25

A review of the effectiveness of the extent of discretion exercised bypolice officer of Hong Kong Police Force in street level

Kong, Yiu-Kai, Bryan., 江耀佳. January 2003 (has links)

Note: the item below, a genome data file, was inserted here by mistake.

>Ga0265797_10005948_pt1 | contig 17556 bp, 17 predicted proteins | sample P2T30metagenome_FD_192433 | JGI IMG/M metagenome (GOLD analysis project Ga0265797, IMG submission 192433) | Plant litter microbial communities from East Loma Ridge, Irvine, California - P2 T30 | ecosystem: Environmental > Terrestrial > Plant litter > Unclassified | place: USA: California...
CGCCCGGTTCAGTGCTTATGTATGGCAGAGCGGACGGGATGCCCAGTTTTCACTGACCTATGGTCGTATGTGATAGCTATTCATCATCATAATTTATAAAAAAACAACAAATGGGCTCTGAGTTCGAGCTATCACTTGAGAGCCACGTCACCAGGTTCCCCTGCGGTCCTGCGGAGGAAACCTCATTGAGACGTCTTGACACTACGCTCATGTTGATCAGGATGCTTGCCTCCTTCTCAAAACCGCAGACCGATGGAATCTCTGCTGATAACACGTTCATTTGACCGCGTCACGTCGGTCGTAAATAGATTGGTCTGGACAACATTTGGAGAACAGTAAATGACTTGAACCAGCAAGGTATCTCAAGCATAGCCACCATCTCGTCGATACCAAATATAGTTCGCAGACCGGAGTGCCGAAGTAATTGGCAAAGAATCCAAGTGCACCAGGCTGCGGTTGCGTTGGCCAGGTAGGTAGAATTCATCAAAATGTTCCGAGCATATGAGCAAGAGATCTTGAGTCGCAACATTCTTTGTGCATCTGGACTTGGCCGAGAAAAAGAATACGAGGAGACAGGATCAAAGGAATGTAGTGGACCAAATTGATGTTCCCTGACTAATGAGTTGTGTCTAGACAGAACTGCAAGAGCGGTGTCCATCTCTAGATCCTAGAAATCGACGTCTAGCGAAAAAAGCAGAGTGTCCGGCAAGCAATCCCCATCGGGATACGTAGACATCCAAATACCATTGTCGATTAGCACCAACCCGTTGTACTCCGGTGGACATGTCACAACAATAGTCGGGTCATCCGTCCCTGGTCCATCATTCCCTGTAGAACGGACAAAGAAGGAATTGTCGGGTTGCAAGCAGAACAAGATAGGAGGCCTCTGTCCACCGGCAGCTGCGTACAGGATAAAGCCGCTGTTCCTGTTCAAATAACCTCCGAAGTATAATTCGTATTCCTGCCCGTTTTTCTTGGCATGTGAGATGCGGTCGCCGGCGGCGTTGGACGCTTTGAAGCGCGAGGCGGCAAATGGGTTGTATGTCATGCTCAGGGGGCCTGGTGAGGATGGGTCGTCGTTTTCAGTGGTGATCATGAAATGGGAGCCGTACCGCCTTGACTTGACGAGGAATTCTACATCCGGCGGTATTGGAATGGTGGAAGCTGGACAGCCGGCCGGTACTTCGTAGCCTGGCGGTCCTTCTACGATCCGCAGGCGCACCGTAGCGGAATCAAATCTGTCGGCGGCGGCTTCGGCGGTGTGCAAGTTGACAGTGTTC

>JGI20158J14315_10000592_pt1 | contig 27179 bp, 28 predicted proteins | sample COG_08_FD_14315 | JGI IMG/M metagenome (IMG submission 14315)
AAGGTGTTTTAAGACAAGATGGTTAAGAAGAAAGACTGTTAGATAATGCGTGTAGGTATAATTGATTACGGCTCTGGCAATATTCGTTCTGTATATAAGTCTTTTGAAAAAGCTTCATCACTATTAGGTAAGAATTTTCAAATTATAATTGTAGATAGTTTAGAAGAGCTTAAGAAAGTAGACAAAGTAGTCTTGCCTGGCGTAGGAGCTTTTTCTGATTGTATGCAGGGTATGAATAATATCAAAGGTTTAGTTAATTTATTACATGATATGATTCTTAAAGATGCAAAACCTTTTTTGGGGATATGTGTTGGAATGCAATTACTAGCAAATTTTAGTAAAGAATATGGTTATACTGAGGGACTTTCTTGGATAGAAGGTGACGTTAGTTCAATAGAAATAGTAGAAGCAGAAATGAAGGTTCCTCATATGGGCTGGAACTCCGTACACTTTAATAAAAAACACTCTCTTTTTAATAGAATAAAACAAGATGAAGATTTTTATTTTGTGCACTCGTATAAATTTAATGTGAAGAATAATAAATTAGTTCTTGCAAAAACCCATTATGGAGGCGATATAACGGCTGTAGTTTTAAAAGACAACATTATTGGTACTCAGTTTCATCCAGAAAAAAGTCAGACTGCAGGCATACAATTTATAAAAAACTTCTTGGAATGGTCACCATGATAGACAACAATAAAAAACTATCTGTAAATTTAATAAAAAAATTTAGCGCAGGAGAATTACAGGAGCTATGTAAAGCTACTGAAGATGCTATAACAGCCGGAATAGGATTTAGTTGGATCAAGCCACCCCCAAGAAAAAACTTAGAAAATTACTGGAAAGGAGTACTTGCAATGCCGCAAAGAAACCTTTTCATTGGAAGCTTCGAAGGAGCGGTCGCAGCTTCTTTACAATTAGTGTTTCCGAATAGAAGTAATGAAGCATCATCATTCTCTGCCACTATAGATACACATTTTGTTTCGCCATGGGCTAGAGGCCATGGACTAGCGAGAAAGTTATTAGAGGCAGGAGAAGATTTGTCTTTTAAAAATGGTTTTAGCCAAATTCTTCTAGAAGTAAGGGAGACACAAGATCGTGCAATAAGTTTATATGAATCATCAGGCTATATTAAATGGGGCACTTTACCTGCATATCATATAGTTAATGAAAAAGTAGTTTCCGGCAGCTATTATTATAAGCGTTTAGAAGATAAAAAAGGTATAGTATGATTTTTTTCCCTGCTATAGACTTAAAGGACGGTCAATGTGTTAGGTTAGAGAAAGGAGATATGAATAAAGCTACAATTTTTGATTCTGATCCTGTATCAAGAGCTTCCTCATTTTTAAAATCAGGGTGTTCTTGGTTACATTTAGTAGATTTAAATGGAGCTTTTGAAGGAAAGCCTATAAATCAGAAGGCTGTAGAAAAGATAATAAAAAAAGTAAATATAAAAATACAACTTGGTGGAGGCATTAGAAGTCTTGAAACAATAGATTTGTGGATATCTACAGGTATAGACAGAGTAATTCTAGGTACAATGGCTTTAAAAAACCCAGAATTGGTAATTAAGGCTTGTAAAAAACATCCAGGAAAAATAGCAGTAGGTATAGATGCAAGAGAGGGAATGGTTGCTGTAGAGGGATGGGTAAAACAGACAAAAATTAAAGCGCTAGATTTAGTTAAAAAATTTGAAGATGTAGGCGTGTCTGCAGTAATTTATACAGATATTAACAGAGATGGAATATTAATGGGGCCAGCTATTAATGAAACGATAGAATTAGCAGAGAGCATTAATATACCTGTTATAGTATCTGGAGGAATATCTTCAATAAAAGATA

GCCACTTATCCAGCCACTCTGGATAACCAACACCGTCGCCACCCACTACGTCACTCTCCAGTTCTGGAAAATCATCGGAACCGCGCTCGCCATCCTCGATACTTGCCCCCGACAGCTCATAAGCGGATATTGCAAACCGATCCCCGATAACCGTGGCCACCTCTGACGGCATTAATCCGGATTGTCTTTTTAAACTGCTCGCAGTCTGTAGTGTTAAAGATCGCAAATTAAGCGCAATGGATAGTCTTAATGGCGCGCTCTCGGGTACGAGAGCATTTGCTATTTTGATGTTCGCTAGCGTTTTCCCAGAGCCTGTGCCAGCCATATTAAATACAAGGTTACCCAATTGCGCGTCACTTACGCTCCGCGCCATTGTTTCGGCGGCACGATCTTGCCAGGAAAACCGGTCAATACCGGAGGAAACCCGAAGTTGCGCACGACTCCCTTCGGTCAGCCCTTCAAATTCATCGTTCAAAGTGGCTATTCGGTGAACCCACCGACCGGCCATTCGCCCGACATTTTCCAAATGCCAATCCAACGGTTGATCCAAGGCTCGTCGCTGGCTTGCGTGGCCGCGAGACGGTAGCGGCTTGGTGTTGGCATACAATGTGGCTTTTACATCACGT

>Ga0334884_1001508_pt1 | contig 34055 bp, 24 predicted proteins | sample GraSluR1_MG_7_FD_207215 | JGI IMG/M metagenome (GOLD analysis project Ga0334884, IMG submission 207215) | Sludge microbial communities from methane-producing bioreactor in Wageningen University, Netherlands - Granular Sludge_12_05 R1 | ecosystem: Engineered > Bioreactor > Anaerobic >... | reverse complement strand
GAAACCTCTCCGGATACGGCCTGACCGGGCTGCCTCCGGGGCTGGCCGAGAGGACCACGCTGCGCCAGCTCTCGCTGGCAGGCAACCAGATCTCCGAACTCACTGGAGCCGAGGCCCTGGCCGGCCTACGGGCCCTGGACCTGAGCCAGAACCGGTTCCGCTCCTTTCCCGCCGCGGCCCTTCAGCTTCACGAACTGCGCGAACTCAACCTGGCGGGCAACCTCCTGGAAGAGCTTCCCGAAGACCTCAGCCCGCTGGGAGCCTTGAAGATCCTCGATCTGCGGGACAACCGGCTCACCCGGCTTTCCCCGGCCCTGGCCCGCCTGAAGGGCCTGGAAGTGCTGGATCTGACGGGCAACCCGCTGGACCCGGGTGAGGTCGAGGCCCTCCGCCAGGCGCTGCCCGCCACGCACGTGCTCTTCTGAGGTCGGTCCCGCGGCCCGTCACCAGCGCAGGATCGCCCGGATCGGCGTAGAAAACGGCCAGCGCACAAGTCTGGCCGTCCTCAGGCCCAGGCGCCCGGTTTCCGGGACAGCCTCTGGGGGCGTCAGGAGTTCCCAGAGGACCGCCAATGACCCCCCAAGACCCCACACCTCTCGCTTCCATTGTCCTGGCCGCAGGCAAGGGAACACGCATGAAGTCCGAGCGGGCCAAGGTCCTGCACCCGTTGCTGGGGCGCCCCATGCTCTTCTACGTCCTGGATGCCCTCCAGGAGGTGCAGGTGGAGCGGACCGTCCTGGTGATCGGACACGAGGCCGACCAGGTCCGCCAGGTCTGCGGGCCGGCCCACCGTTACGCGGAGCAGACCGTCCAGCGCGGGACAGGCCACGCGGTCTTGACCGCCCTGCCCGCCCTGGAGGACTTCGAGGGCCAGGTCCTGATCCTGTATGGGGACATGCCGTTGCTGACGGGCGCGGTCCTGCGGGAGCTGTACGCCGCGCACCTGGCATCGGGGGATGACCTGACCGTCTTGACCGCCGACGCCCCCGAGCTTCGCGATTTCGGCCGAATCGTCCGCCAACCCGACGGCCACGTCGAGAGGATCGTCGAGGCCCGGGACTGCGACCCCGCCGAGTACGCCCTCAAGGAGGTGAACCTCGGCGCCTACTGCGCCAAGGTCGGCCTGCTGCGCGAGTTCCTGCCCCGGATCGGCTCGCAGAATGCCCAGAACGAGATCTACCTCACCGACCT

published_or_final_version / Public Administration / Master / Master of Public Administration
26

The Antecedents And Consequences Of Teacher Professional Discretion Over Curriculum And Instruction: A Grounded Theory Inquiry

Spittler, Marc 01 January 2012 (has links)